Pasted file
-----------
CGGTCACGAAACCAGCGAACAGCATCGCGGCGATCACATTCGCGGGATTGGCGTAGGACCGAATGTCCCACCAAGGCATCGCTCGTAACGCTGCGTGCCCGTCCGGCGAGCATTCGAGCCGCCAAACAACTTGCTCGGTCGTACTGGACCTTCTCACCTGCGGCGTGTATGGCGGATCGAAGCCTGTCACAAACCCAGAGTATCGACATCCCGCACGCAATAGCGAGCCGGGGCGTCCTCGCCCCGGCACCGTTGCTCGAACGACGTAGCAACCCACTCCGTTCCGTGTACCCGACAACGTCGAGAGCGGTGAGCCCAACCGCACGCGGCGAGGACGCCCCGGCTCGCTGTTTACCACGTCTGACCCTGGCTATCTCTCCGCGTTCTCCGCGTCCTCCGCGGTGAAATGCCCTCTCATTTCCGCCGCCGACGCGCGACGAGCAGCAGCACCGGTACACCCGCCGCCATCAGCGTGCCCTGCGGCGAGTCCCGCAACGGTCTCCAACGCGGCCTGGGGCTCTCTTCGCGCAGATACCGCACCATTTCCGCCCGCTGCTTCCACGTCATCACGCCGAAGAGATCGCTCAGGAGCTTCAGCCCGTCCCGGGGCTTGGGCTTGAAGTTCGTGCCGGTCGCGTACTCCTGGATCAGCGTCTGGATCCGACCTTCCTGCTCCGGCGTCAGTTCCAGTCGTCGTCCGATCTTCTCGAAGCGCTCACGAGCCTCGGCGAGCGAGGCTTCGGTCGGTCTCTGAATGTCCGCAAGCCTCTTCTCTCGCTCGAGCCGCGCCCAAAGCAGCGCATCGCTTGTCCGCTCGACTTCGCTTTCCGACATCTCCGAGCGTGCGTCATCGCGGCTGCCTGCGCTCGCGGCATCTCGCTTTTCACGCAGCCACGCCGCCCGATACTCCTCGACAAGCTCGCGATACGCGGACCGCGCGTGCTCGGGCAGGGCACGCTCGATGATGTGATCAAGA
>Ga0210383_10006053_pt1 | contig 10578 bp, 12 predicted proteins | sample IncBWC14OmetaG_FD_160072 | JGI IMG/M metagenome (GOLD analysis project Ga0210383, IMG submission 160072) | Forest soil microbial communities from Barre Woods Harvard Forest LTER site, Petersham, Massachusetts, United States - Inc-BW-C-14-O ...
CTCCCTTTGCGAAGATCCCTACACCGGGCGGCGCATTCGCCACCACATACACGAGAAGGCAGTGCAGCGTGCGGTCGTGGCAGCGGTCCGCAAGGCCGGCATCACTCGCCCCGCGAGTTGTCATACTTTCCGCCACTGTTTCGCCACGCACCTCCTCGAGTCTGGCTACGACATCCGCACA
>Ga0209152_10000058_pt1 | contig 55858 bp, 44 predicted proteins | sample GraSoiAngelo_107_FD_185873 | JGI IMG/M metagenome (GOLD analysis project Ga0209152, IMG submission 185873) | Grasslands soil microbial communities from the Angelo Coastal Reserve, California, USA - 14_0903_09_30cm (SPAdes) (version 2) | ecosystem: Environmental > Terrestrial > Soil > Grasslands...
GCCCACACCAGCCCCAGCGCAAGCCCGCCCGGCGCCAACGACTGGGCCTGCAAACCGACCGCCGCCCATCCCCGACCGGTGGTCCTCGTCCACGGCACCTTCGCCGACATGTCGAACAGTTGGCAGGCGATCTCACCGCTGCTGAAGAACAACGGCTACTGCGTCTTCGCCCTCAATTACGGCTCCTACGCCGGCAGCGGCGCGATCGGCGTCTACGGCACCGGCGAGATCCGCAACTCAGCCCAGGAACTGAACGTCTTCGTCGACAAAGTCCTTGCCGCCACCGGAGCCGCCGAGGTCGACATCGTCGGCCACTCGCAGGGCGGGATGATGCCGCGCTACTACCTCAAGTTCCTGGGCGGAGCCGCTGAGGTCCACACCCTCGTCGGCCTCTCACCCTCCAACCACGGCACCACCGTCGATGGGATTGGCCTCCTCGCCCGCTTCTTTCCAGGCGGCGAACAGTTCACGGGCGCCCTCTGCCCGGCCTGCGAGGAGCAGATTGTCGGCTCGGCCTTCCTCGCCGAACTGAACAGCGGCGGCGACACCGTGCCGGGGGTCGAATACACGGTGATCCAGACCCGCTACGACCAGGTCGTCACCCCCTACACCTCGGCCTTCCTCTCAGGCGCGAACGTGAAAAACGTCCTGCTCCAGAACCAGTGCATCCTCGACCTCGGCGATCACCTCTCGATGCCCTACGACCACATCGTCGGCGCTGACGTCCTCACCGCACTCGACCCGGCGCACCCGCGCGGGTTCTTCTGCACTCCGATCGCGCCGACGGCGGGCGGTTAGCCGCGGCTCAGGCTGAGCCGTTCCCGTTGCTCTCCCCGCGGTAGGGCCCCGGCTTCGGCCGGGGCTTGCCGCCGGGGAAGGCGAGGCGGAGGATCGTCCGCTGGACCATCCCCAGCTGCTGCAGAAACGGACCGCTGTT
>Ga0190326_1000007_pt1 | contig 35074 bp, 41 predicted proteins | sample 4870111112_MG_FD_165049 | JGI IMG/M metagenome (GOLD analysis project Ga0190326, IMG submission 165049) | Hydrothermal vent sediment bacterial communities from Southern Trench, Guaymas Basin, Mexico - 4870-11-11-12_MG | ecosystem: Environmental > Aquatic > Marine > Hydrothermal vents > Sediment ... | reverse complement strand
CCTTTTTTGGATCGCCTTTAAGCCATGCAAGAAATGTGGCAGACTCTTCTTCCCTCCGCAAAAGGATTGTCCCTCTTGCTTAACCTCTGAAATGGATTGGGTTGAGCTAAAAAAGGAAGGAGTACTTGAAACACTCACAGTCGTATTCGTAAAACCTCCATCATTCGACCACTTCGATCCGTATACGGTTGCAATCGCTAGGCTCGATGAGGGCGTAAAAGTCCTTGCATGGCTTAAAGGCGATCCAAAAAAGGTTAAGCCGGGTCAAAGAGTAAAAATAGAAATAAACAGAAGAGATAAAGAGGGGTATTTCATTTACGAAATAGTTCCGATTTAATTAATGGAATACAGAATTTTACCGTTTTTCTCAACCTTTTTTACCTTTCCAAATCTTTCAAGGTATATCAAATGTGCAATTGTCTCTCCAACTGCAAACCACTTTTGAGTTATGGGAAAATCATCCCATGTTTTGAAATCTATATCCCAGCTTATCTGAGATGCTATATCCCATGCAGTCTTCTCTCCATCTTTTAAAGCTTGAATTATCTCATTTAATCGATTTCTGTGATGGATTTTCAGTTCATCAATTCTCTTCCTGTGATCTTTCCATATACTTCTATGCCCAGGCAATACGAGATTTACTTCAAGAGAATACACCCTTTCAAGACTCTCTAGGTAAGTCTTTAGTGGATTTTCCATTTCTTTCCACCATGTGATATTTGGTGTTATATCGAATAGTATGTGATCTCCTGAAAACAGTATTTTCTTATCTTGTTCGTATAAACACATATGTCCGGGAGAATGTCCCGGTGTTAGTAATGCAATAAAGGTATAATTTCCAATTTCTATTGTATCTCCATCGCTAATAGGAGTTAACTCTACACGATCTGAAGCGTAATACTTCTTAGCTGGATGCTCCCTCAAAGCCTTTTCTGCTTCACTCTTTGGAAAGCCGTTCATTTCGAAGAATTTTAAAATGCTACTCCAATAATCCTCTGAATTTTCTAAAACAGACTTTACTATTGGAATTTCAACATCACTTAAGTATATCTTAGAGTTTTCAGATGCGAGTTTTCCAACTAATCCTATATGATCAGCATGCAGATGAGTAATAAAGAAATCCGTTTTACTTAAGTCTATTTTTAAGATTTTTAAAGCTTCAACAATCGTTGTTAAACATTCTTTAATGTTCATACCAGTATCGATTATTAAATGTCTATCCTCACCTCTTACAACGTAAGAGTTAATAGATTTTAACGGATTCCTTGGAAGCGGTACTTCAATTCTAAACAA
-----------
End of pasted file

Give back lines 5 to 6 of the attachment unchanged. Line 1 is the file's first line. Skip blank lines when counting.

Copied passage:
GCCCACACCAGCCCCAGCGCAAGCCCGCCCGGCGCCAACGACTGGGCCTGCAAACCGACCGCCGCCCATCCCCGACCGGTGGTCCTCGTCCACGGCACCTTCGCCGACATGTCGAACAGTTGGCAGGCGATCTCACCGCTGCTGAAGAACAACGGCTACTGCGTCTTCGCCCTCAATTACGGCTCCTACGCCGGCAGCGGCGCGATCGGCGTCTACGGCACCGGCGAGATCCGCAACTCAGCCCAGGAACTGAACGTCTTCGTCGACAAAGTCCTTGCCGCCACCGGAGCCGCCGAGGTCGACATCGTCGGCCACTCGCAGGGCGGGATGATGCCGCGCTACTACCTCAAGTTCCTGGGCGGAGCCGCTGAGGTCCACACCCTCGTCGGCCTCTCACCCTCCAACCACGGCACCACCGTCGATGGGATTGGCCTCCTCGCCCGCTTCTTTCCAGGCGGCGAACAGTTCACGGGCGCCCTCTGCCCGGCCTGCGAGGAGCAGATTGTCGGCTCGGCCTTCCTCGCCGAACTGAACAGCGGCGGCGACACCGTGCCGGGGGTCGAATACACGGTGATCCAGACCCGCTACGACCAGGTCGTCACCCCCTACACCTCGGCCTTCCTCTCAGGCGCGAACGTGAAAAACGTCCTGCTCCAGAACCAGTGCATCCTCGACCTCGGCGATCACCTCTCGATGCCCTACGACCACATCGTCGGCGCTGACGTCCTCACCGCACTCGACCCGGCGCACCCGCGCGGGTTCTTCTGCACTCCGATCGCGCCGACGGCGGGCGGTTAGCCGCGGCTCAGGCTGAGCCGTTCCCGTTGCTCTCCCCGCGGTAGGGCCCCGGCTTCGGCCGGGGCTTGCCGCCGGGGAAGGCGAGGCGGAGGATCGTCCGCTGGACCATCCCCAGCTGCTGCAGAAACGGACCGCTGTT
>Ga0190326_1000007_pt1 | contig 35074 bp, 41 predicted proteins | sample 4870111112_MG_FD_165049 | JGI IMG/M metagenome (GOLD analysis project Ga0190326, IMG submission 165049) | Hydrothermal vent sediment bacterial communities from Southern Trench, Guaymas Basin, Mexico - 4870-11-11-12_MG | ecosystem: Environmental > Aquatic > Marine > Hydrothermal vents > Sediment ... | reverse complement strand